I'm the kind of person who skips to the conversation when reading a book.
I took Deirdre, Hannah, and Grace to the New York State Fair yesterday.
We had looked ahead of time to see what was happening before we showed up. Yesterday was llama competition. Seriously.
Last week, I had no idea such a thing even existed. Yesterday, I fell in love with llamas.
When we arrived, they were doing a llama obstacle course. The handler had to lead their llama on a weave through some poles, then over a low bar, past a scary giant tarantula (fake), past a crouching coyote (also fake), up and down some stairs, across a low platform, between two poles on the ground, and then in reverse through the same poles (some llamas don’t like to back up), and finally through some water.
Adults were leading the llamas on this course. Like people my age. I really wanted to get a llama.
Some had obviously been doing this a long time. They were prepared for the water hazard by wearing boots. Llamas don’t seem to want to go places that the handler isn’t willing to go too. They’re pretty smart in that way.
One handler was wearing tennis shoes. I wondered how she would handle the water obstacle. First she tried to lead the llama by walking to the side. No dice. She had to muck through the puddle to get the llama to go through. Some llamas wouldn’t go through no matter what.
I could have stayed there all day, watching llamas, but it was Grace and Hannah’s first time at the fair, so we left. We saw the butter sculpture, bought some maple cotton candy, watched a seal kiss an unsuspecting woman, and learned about racing pigeons.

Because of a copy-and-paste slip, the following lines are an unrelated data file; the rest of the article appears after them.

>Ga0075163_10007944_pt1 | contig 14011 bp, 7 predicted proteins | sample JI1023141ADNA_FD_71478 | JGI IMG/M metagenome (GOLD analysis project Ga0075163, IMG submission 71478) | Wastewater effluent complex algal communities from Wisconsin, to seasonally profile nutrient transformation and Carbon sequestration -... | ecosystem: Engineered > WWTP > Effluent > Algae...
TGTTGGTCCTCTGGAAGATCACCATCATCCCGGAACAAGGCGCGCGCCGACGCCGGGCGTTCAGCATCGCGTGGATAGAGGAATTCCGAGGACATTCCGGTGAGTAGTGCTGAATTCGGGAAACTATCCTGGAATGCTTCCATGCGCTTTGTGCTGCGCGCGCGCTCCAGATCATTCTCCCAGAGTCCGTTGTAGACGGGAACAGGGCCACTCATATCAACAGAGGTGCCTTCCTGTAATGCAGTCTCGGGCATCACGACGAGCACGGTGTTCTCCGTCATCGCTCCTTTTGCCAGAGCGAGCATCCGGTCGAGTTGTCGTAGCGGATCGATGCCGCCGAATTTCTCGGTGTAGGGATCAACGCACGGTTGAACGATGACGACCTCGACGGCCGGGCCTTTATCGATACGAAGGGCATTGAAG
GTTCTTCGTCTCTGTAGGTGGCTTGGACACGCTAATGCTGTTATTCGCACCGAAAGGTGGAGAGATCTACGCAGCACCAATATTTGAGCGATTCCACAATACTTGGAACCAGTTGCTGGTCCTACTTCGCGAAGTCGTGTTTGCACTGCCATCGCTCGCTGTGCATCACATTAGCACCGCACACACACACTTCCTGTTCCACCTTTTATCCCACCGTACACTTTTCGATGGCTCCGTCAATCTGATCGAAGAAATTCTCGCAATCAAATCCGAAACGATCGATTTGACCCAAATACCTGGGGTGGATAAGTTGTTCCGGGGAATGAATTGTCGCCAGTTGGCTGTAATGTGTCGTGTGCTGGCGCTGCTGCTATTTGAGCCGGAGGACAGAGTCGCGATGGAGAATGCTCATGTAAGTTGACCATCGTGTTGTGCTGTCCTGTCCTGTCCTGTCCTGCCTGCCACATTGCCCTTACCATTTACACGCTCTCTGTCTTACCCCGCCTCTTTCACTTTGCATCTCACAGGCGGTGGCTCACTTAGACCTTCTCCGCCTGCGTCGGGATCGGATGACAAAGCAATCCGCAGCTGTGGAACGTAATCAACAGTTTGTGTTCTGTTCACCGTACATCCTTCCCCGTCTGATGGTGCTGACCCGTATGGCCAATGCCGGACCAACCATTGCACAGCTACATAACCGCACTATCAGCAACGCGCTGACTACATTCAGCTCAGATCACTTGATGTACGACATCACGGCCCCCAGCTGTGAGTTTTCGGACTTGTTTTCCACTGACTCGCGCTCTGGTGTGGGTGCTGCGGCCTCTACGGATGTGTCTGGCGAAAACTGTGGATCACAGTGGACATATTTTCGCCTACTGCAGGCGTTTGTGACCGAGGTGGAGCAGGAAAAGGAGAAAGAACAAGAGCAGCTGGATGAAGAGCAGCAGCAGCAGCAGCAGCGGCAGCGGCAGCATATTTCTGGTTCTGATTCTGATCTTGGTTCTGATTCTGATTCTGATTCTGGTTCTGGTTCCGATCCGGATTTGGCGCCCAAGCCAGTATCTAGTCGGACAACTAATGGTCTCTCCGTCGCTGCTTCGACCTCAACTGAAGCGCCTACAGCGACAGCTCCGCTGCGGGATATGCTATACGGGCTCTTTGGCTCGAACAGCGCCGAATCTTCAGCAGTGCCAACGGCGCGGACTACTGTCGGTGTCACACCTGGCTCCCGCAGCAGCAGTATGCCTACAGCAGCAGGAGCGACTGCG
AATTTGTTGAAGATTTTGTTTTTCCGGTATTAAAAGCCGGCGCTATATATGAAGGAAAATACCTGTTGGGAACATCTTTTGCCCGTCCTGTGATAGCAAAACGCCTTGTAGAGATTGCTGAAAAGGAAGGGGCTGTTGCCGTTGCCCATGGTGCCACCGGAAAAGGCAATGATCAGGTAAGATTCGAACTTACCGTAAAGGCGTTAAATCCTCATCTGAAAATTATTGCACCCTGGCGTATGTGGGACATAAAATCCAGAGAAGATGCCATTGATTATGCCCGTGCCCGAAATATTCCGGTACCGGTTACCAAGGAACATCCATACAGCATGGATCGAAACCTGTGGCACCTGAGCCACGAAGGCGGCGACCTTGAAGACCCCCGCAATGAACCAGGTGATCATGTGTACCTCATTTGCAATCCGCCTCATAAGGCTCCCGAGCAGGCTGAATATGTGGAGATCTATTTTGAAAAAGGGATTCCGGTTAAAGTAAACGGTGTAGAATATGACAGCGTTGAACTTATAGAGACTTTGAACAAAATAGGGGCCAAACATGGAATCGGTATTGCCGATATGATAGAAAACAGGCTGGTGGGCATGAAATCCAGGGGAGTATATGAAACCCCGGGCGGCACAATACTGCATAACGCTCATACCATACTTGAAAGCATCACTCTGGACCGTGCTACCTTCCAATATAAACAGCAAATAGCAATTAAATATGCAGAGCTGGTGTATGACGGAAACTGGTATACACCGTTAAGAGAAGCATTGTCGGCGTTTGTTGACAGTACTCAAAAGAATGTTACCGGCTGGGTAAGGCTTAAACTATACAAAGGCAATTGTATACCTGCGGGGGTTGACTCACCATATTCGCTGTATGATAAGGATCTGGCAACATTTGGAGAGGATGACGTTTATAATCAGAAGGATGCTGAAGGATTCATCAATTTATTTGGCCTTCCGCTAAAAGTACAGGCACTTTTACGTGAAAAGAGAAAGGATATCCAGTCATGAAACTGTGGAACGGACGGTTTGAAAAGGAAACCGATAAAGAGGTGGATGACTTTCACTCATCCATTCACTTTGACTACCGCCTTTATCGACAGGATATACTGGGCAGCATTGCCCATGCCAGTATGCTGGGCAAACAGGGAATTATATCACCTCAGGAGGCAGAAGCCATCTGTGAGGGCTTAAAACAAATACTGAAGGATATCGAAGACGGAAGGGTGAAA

We saw a VIP surrounded by hulky security guys and people taking pictures. I had to ask four people before I found someone who could identify him. The guy who finally told me was part of the security detail. It was our state’s Attorney General. I have the feeling he could have traveled quite freely through the state fair and not worried a bit about security. I think, for him, the attention was more important than the security.
Finally we went back to the llamas. They had moved on to a pack competition and it was children leading the animals. Little children. Like under the age of 8.
The llamas had a saddlebag-like affair strapped to them. The child had to lead the llama through the pole weave, pick up a bag of soda cans, strap it onto the llama, carry it through a bunch of tree boughs, between the two poles on the ground, forward and in reverse, across the platform, and then remove the can and the pack at the end.
Deirdre elbowed me. She indicated a woman sitting in front of us a few rows and to our left. She was wildly cheering for her daughter who had just completed the course. Her daughter was the tiniest of the competitors.
“She works at the college,” Deirdre whispered.
“Did you say hello to her?” I whispered back.
Dierdre shook her head vehemently.
I asked her about it later. “Why didn’t you say hello to that woman at the llama competition?”
“I don’t really know her,” Deirdre said. “I’ve just seen her in one of the offices. And she yelled at our whole class once because not everyone had gotten some paper work in.”
“Were you one of the ones who hadn’t turned in her paperwork?”
“No, but she’s a pretty intense person. She was telling us that if we didn’t all get our paperwork in, we wouldn’t be able to participate in certain things.”
“I still think you could have said hello,” I said.
“Mom, you don’t understand,” Deirdre said. “You know how there are crazy swim moms?”
Yes, indeed, I do know the crazy swim mom. I’ve seen them giving their small children Red Bull just before a race in the hope that a caffeine rush will make them swim faster. I’ve seen them publicly scolding and yelling at their children for swimming poorly or disqualifying. I’ve heard them scream and yell with enthusiasm at their child’s victories, because they are living vicariously through their children, and making life miserable for them in the process. I nodded my head at Deirdre. Yes, I knew exactly what she was talking about with the crazy swim mom.
“Well, she has all the makings of crazy llama mama,” she said.
I bought laughed and cringed.
Adults know how to take the funny out of everything. Even llamas.
I still want a llama though. I promise not to take the fun out of it.